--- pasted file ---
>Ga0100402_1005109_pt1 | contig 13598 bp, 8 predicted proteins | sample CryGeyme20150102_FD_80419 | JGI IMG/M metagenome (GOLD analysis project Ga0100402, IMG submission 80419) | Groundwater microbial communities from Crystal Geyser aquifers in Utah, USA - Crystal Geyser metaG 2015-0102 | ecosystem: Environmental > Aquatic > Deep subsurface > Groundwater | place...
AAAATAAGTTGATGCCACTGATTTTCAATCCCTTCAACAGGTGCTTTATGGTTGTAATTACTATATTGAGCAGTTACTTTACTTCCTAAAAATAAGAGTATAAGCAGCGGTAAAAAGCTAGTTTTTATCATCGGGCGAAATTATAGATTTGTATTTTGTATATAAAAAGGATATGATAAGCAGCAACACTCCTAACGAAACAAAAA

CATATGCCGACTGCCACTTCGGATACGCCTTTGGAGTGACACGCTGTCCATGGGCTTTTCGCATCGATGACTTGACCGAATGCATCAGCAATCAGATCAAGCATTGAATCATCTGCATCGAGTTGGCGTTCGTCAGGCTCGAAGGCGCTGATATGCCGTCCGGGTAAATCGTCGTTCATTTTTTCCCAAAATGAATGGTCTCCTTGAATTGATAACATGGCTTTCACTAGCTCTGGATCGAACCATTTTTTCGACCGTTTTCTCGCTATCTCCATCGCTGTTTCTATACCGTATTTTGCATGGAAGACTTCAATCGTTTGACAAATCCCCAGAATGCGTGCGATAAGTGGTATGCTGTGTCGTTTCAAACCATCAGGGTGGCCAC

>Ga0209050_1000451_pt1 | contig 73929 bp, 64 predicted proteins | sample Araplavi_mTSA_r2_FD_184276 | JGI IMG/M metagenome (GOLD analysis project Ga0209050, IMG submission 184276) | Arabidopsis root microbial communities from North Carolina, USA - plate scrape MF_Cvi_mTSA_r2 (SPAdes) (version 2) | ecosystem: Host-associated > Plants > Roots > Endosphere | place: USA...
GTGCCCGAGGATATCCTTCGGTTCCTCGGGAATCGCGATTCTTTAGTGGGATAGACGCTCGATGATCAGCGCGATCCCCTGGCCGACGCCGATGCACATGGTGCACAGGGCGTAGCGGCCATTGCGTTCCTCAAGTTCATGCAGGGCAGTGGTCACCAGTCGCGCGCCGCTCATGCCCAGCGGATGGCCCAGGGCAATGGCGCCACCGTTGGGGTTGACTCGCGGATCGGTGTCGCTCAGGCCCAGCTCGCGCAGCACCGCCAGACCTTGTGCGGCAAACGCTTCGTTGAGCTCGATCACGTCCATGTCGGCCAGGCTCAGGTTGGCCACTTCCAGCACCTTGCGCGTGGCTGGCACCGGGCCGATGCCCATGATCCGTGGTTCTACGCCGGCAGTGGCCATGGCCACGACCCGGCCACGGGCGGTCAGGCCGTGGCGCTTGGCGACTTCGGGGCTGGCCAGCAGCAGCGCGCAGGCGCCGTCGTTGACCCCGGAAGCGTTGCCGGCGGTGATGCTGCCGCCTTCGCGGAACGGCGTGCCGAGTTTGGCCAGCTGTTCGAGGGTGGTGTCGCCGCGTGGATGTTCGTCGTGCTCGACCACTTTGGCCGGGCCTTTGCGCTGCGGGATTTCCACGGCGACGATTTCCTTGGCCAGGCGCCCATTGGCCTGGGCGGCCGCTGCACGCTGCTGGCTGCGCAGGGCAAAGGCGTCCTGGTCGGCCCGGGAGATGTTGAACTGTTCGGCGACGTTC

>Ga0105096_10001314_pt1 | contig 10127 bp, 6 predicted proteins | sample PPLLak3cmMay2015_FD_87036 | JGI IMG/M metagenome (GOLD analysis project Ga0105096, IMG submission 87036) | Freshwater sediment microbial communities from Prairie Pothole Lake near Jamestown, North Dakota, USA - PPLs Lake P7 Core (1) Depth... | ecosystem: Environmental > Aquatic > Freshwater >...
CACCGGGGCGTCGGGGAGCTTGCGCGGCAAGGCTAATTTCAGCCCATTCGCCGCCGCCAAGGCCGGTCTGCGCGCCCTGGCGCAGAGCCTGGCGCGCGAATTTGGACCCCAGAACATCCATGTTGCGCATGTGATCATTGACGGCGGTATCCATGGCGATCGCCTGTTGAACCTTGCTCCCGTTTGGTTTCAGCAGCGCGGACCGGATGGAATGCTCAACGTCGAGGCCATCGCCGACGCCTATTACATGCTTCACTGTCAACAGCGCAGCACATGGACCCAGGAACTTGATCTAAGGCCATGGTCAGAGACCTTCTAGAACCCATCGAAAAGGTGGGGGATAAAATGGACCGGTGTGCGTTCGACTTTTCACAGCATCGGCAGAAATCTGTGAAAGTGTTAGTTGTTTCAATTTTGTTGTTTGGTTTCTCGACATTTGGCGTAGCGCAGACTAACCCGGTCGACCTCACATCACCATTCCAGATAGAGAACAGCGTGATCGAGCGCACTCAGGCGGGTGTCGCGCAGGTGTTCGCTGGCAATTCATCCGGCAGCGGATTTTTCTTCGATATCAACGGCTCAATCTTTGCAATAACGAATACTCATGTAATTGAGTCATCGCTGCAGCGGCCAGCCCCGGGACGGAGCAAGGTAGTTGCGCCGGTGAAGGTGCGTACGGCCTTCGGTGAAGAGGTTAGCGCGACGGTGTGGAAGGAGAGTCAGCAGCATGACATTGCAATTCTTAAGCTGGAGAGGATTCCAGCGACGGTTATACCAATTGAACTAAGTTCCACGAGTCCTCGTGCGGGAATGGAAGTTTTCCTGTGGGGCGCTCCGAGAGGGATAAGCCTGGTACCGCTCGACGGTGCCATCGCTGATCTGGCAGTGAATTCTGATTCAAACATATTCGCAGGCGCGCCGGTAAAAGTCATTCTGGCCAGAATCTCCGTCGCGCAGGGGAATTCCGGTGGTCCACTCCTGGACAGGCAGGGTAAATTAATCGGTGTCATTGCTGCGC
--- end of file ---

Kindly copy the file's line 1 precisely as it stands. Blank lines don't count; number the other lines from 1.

>Ga0100402_1005109_pt1 | contig 13598 bp, 8 predicted proteins | sample CryGeyme20150102_FD_80419 | JGI IMG/M metagenome (GOLD analysis project Ga0100402, IMG submission 80419) | Groundwater microbial communities from Crystal Geyser aquifers in Utah, USA - Crystal Geyser metaG 2015-0102 | ecosystem: Environmental > Aquatic > Deep subsurface > Groundwater | place...